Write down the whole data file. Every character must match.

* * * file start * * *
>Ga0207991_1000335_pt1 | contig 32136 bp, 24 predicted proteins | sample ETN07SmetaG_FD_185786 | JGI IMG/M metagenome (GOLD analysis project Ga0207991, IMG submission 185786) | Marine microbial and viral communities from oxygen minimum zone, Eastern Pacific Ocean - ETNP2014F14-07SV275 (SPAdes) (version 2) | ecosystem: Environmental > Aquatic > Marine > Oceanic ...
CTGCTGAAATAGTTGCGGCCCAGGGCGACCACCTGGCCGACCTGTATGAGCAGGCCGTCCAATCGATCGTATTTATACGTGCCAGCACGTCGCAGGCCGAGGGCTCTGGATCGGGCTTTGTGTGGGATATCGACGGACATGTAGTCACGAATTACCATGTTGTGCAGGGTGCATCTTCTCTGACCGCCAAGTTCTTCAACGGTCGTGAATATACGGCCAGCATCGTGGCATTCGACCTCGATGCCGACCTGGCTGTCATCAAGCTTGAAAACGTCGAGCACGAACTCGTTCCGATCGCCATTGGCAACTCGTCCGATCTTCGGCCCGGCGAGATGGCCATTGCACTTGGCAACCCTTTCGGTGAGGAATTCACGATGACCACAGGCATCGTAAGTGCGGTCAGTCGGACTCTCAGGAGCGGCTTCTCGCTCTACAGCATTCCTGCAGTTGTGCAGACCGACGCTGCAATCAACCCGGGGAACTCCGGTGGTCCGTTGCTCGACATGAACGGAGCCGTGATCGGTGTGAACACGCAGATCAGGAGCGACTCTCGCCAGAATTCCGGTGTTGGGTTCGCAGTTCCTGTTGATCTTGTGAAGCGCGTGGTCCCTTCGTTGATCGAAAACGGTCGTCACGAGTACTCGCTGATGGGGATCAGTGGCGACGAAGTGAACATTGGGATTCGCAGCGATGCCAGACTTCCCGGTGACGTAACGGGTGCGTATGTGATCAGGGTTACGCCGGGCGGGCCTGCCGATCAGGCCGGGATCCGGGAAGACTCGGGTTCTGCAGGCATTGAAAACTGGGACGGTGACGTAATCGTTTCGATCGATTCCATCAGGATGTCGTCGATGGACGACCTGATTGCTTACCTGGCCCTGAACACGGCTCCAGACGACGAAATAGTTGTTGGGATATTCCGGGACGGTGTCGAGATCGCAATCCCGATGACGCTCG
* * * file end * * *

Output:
>Ga0207991_1000335_pt1 | contig 32136 bp, 24 predicted proteins | sample ETN07SmetaG_FD_185786 | JGI IMG/M metagenome (GOLD analysis project Ga0207991, IMG submission 185786) | Marine microbial and viral communities from oxygen minimum zone, Eastern Pacific Ocean - ETNP2014F14-07SV275 (SPAdes) (version 2) | ecosystem: Environmental > Aquatic > Marine > Oceanic ...
CTGCTGAAATAGTTGCGGCCCAGGGCGACCACCTGGCCGACCTGTATGAGCAGGCCGTCCAATCGATCGTATTTATACGTGCCAGCACGTCGCAGGCCGAGGGCTCTGGATCGGGCTTTGTGTGGGATATCGACGGACATGTAGTCACGAATTACCATGTTGTGCAGGGTGCATCTTCTCTGACCGCCAAGTTCTTCAACGGTCGTGAATATACGGCCAGCATCGTGGCATTCGACCTCGATGCCGACCTGGCTGTCATCAAGCTTGAAAACGTCGAGCACGAACTCGTTCCGATCGCCATTGGCAACTCGTCCGATCTTCGGCCCGGCGAGATGGCCATTGCACTTGGCAACCCTTTCGGTGAGGAATTCACGATGACCACAGGCATCGTAAGTGCGGTCAGTCGGACTCTCAGGAGCGGCTTCTCGCTCTACAGCATTCCTGCAGTTGTGCAGACCGACGCTGCAATCAACCCGGGGAACTCCGGTGGTCCGTTGCTCGACATGAACGGAGCCGTGATCGGTGTGAACACGCAGATCAGGAGCGACTCTCGCCAGAATTCCGGTGTTGGGTTCGCAGTTCCTGTTGATCTTGTGAAGCGCGTGGTCCCTTCGTTGATCGAAAACGGTCGTCACGAGTACTCGCTGATGGGGATCAGTGGCGACGAAGTGAACATTGGGATTCGCAGCGATGCCAGACTTCCCGGTGACGTAACGGGTGCGTATGTGATCAGGGTTACGCCGGGCGGGCCTGCCGATCAGGCCGGGATCCGGGAAGACTCGGGTTCTGCAGGCATTGAAAACTGGGACGGTGACGTAATCGTTTCGATCGATTCCATCAGGATGTCGTCGATGGACGACCTGATTGCTTACCTGGCCCTGAACACGGCTCCAGACGACGAAATAGTTGTTGGGATATTCCGGGACGGTGTCGAGATCGCAATCCCGATGACGCTCG